At the beginning of this month an excellent article by Brooke Deterline appeared on the Greater Good website. It focuses on an area of concern that relates strongly to the work of Philip Zimbardo on what he calls the Lucifer Effect: how do we slide so easily into betraying our principles and how do we learn to stop this happening?
Zimbardo analyses in depth his model of how individuals (the apples) get steered by their situation (the barrel) into doing evil while those ultimately responsible (the barrel makers) evade the consequences of their crucial contribution. He also outlines a possible remedy. He formulated his ‘ten-step programme for resisting the impact of undesirable social influences and at the same time promoting personal resilience and civic virtue’ (TheLucifer Effect – pages 452-456). He ends his explanation of the steps by pointing up two general principles (page 456):
First, be discouraged from venal sins and small transgressions, such as cheating, lying, gossiping, spreading rumours, laughing at racist or sexist jokes, teasing, and bullying. They can become stepping-stones to more serious falls from grace. They serve as mini-facilitators for thinking and acting destructively against your fellow creatures. Second, moderate you’re in-group biases. That means accepting that your group is special but at the same time respecting the diversity that other groups offer. Fully appreciate the wonder of human variety and its variability. Assuming such a perspective will help you to reduce group biases that lead to derogating others, to prejudice and stereotyping, and to the evils of dehumanisation.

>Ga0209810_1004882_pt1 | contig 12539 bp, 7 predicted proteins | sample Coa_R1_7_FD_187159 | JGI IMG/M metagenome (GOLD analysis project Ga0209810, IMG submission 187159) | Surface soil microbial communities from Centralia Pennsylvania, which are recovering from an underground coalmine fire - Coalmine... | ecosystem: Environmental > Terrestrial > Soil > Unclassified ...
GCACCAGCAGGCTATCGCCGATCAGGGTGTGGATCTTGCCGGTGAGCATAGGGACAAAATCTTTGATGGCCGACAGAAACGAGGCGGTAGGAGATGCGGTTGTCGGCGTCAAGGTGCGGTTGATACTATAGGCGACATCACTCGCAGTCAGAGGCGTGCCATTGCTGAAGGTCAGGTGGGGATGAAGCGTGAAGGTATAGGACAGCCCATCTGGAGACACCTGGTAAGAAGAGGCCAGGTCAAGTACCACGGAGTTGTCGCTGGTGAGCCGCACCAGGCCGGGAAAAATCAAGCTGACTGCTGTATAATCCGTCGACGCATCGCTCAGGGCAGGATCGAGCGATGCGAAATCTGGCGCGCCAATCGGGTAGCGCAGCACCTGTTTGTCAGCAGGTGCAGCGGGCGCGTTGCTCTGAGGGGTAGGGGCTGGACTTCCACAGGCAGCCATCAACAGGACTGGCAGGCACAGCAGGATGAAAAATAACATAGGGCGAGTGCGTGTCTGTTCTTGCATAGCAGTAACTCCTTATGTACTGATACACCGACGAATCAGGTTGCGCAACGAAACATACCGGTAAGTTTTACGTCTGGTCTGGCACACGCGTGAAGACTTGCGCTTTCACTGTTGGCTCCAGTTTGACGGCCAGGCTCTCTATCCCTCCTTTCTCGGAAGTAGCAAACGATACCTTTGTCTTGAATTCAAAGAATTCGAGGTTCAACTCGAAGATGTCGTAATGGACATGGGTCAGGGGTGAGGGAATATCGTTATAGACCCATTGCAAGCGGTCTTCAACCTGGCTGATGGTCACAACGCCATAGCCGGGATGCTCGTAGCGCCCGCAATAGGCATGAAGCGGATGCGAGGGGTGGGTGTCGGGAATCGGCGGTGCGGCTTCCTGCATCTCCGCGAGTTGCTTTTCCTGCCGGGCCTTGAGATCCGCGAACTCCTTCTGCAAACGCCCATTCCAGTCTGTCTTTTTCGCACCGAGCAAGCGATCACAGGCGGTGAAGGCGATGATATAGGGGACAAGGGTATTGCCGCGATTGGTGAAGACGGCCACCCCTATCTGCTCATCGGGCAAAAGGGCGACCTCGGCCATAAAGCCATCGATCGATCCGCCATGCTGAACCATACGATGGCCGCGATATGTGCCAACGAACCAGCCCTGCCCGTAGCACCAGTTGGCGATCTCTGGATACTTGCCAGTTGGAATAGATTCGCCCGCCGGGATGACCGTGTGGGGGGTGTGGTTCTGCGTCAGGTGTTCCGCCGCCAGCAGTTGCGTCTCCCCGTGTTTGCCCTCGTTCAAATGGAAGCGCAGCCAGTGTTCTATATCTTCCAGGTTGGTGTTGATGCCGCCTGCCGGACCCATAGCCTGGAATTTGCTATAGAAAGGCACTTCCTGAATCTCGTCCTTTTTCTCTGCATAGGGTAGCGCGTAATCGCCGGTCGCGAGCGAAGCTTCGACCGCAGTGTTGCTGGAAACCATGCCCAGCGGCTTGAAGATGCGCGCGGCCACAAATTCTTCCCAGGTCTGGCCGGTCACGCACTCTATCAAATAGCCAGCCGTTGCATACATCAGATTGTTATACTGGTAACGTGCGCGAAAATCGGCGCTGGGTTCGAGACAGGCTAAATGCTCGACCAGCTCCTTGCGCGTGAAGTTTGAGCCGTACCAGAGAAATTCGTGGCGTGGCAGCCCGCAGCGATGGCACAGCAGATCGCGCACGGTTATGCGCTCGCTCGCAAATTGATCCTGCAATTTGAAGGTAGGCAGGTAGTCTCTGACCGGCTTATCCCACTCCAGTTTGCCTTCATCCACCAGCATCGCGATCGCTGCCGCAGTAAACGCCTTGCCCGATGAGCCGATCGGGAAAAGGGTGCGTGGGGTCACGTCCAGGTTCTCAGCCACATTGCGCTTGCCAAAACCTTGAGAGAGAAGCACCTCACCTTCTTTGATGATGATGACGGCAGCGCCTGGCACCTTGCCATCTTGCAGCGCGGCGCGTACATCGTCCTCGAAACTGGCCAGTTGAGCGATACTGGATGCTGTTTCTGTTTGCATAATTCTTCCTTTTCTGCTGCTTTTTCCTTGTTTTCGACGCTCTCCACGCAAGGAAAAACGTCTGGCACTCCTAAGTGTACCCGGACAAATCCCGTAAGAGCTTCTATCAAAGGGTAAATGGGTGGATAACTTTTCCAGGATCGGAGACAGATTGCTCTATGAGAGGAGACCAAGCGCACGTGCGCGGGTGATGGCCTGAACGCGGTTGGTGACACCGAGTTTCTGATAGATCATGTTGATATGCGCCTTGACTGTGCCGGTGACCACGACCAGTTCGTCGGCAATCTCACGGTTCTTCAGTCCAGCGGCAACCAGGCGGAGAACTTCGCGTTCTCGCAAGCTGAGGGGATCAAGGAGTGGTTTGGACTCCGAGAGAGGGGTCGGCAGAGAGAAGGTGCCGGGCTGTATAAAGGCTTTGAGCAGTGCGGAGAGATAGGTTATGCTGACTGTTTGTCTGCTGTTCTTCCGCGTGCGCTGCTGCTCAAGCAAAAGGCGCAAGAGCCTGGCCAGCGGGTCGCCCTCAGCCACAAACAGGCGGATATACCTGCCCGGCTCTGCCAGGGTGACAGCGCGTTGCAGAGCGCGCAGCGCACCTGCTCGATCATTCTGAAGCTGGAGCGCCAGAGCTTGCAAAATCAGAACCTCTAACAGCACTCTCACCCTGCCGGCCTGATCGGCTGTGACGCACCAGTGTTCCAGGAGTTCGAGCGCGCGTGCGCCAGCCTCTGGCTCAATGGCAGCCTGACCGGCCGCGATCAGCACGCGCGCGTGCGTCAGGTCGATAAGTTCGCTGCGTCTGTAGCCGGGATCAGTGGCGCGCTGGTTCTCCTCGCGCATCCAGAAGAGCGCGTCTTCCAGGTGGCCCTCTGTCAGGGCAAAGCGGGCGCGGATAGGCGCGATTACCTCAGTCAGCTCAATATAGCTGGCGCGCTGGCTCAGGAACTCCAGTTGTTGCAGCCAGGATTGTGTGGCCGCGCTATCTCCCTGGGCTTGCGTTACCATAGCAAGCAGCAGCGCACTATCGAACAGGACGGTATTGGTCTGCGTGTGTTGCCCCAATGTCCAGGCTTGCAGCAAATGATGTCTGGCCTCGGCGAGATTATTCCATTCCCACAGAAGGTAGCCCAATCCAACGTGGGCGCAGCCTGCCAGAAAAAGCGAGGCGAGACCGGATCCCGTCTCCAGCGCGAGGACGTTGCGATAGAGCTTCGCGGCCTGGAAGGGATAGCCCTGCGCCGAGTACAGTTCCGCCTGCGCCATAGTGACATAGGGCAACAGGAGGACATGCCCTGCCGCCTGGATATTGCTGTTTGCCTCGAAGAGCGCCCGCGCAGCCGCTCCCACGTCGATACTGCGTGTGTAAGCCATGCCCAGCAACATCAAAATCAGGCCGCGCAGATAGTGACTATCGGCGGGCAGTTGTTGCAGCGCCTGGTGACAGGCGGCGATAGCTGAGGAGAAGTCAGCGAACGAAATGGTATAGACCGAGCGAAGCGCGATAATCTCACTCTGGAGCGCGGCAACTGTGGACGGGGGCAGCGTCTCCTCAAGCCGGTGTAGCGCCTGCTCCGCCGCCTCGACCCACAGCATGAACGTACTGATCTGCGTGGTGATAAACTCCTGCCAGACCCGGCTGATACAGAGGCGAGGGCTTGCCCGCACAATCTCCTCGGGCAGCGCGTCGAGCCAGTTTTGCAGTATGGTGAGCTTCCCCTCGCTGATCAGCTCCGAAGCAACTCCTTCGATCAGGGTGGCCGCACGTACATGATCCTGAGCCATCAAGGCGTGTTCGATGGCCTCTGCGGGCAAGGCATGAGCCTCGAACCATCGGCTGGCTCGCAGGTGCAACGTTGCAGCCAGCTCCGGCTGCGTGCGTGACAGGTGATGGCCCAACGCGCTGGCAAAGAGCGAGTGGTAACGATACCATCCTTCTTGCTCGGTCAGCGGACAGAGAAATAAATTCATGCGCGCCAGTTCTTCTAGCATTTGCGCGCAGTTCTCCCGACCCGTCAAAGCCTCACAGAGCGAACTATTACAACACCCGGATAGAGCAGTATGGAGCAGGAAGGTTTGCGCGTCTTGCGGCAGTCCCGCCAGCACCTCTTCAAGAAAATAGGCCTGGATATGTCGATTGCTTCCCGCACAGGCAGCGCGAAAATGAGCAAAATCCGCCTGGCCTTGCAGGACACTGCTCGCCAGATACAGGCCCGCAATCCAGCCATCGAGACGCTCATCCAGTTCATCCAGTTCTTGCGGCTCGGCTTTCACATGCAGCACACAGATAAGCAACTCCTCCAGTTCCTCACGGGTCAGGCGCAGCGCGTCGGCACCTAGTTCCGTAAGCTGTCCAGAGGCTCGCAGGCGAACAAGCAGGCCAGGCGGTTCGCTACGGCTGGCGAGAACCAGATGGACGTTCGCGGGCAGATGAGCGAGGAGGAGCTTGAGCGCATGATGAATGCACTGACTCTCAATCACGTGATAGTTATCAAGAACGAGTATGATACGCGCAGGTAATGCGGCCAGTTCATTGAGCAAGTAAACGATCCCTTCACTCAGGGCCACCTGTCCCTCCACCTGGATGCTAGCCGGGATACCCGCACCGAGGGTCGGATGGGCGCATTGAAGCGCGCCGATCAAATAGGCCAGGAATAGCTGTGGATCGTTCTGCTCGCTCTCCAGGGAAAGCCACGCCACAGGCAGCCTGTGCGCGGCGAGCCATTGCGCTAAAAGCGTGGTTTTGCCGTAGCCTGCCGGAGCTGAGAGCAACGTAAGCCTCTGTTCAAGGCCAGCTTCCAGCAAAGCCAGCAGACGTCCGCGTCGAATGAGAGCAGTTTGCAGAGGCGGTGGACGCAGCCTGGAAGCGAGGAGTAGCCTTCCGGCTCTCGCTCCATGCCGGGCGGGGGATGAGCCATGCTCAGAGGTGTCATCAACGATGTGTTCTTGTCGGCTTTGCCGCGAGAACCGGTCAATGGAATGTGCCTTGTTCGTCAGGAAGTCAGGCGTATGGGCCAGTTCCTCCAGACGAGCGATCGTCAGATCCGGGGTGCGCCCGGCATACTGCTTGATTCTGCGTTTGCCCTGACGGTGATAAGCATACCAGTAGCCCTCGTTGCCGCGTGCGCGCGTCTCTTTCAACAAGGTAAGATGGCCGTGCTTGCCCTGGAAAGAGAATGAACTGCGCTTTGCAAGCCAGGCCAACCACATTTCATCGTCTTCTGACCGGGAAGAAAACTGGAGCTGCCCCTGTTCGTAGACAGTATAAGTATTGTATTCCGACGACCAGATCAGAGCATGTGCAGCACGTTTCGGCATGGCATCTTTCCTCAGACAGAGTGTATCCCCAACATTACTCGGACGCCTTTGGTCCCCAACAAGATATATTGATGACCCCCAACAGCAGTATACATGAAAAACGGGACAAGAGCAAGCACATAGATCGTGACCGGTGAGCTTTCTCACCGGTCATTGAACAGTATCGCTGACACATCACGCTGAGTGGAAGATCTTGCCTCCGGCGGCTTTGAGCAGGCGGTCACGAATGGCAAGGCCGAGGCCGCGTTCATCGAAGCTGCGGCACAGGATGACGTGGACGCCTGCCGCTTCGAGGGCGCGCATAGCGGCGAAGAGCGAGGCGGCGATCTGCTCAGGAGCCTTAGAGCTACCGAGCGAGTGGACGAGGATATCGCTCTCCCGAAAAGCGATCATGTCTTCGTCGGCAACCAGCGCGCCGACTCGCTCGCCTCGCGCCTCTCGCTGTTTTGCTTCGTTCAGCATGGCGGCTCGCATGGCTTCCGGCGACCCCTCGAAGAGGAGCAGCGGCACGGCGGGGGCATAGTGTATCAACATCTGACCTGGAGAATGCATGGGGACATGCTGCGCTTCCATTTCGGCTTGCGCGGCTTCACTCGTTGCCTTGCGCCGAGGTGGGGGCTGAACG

Below is a short extract from the Greater Good article: for the full post see link.
In the face of internal and external pressure, these three tips can help you stand up for your values.
Often ignoring our values comes at a cost, initially a physical one. “Whenever I go against my own soul, it has physical effects. I literally get sick,” says Tina.
For Tina, an up-and-coming African-American woman and associate professor at a prestigious private university, one of those moments came just after she had earned a coveted administrative post.
I met Tina at a five-day Multi-Cultural Competence workshop. Tina was the one who skillfully voiced the racial and gender bias that was occurring in the room, most challengingly by the famous founder and facilitator of the workshop.
As one of the most courageous women I know, she’s a perfect example of how easy it is for any of us to betray important values in challenging situations at work. And paradoxically (but not uncommonly), it was Tina’s drive and aspiration to be of service that ended up undermining her.
Tina had pursued that university position because of her deep desire to help students, especially those of color, navigate a new, unfamiliar, and often predominantly white environment.
With one student in particular, Tina says, “I was so excited to help her have a better experience than I and so many other students of color have had.”
Tina was asked by the student to attend an important meeting to help facilitate and provide moral support but was ultimately blocked by…her boss, who said, “It’s not your place in the hierarchy to address this. You have to realize how we do things here if you want to proceed to a permanent administrative role.” (Achieving that status would make Tina the first woman of color in that role, and position her to have much greater influence.)
Tina went along to get along. “I know I didn’t advocate for that student the way I should have. I was worried my actions would negatively impact my ability to move up—I wanted to be seen by others as a ‘worthy’ applicant.”
Sound familiar? Sadly, it happens all the time. And if you have a pulse, something like this has happened to you, and could happen again. But it’s possible to reframe the situation so that we’re less likely to “go along to get along,” and more likely to take courageous action. Below are three ways to stay true to your values and find the courage to stand up for them.